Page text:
Rio de Janeiro, Brazil — Four players. Four women. Four lives.
On this night, in front of the lights and cameras, Maya Moore, Seimone Augustus, Lindsay Whalen, and Rebekkah Brunson of the Minnesota Lynx stood up, quite literally, to the current social issues that had been making airwaves over the last couple months.
The issues at hand: gun violence and police brutality.
The Lynx players, draped in black shirts with the words: “Change Starts With Us- Accountability and Justice,” written across their chest, across their hearts.
And on the back, the names of Alton Sterling and Philando Castile, the two victims that were shot down by police in Baton Rouge, Louisiana and St.Paul, Minneapolis, respectively.
With the shooting of Castile hitting close to home for the Lynx, the tipping point had been reached for the some of the players and teams of the WNBA.
And for Moore, who called the shootings a “senseless ambush,” the loss of another American life was her last trigger point.
“If we take this time to see that this is a human issue and speak out together, we can greatly decrease fear and create change. Tonight we will be wearing shirts to honor and mourn the losses of precious American citizens and to plead for change in all of us.”
For two-time Olympian, and with three WNBA titles under her belt, Moore thrives in the face of a challenge, the definition of a true competitor.
No one knows this better than Team USA Head Coach, Geno Auriemma, who seems to grin mischievously when asked about Moore’s aggressive nature.
“I look[ed] at the wall in our practice facility, and I see the names up there, and I’m like, damn, nobody was like Diana [Taurasi] and Maya [Moore],” Auriemma said in a NY Times article. “They were killers who would cut your heart out in a pickup game in July.”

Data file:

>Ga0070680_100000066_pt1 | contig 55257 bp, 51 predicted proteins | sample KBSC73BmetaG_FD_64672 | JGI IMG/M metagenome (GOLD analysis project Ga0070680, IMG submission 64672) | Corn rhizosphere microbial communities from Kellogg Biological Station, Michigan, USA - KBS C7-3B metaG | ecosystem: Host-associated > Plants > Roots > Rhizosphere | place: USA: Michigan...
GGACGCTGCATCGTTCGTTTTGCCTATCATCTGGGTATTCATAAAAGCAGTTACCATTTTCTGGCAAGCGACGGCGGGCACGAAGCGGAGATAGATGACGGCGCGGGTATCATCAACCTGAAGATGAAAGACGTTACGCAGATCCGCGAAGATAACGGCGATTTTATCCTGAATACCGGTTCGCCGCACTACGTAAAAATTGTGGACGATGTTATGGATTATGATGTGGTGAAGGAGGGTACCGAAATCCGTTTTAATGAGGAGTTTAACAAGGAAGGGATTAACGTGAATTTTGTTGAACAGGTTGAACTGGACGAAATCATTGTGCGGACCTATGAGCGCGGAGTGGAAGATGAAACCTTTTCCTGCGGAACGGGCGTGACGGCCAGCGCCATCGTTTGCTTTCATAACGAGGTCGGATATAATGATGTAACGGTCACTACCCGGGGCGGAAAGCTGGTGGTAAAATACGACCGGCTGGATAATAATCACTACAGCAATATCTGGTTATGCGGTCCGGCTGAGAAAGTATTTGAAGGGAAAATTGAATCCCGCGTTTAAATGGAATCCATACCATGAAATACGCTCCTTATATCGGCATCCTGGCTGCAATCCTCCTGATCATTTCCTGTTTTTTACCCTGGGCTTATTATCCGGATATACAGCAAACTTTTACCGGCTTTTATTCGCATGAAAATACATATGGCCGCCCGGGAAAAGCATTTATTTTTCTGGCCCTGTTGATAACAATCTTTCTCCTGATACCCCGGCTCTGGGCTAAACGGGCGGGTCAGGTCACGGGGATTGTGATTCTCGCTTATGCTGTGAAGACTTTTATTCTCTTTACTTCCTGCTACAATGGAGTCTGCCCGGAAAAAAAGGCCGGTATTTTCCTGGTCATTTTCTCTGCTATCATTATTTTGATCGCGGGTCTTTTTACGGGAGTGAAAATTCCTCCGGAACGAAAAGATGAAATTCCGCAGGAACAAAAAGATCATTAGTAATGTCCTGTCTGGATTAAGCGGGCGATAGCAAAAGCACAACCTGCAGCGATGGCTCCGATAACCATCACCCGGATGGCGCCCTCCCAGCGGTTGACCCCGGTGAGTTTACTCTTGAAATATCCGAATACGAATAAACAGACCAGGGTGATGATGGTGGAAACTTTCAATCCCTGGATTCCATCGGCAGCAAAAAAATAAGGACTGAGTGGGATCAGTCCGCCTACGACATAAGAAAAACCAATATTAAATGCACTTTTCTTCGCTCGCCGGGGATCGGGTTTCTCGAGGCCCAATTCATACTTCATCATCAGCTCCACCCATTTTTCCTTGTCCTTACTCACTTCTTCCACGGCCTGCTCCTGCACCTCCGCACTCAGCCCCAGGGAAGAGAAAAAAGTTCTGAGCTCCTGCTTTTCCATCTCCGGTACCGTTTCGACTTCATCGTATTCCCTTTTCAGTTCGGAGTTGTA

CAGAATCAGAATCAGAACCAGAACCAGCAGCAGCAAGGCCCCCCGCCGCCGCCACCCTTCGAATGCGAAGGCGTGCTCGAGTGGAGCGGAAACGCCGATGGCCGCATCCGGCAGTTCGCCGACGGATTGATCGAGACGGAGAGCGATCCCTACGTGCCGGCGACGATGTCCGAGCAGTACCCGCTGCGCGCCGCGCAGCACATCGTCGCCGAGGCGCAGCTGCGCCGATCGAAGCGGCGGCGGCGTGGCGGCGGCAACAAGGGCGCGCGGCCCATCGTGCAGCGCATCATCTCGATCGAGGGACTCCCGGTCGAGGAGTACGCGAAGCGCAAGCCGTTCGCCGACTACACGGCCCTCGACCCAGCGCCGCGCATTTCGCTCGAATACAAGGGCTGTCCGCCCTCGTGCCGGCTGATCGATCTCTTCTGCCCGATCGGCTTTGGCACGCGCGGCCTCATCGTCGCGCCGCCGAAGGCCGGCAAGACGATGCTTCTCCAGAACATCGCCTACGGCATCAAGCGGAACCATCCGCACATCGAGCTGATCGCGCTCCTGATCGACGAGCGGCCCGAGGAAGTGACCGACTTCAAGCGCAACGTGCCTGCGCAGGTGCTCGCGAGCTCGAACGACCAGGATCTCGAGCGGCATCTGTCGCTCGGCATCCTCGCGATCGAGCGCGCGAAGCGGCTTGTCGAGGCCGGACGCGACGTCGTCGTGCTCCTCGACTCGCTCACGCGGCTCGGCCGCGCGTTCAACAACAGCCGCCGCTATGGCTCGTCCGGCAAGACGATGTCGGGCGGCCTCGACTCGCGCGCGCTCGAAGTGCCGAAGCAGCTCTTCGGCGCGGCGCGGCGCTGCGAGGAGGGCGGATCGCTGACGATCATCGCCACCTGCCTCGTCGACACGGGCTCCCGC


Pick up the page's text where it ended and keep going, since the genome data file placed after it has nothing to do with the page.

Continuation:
This killer instinct has been Moore’s blueprint to success since she first picked up a basketball, leading the Eagles of Collins Hill High School to three Georgia state titles, and landing her under the watchful eye of Coach Auriemma at UCONN where he only irritated Moore’s itch to be the best.
Auriemma expanded upon Moore’s inability to look beyond herself. Or to Moore, her ability to always look within herself.
Auriemma: “It’s hard for her to look outside of herself,” stated in an article by the NY Times. “So she leads by example: When we need a rebound, I’ll get one. When we need a score, I’ll score. When we need a steal, I’ll get a steal.”
So by default of personality, it makes sense that Moore would be the catalyst to spark activism amongst other athletes both in the WNBA and other leagues against the racial profiling that has become an undeniable truth in today’s society.
She is an activist long before she donned that black shirt on July 9th. Moore, who is a supporter of Athletes In Action, is partnered with the END IT movement a passion project, a mission.
The END IT movement, is a coalition of leading organizations that look to bring awareness, prevention, rescue, and restoration to slavery all over the world.
The word slavery to the millennial mind is cloaked with a dark thicket of this preconceived notion that it is a word used in historical context, a phrase in time, a moment that is long gone.
The result of the power of societal rule.
In other words, the reality that the rules society governs by are interpretative ideals that are merely constructions of the mass public’s ideology on what is and what is not. A delusional reality, that is ever changing.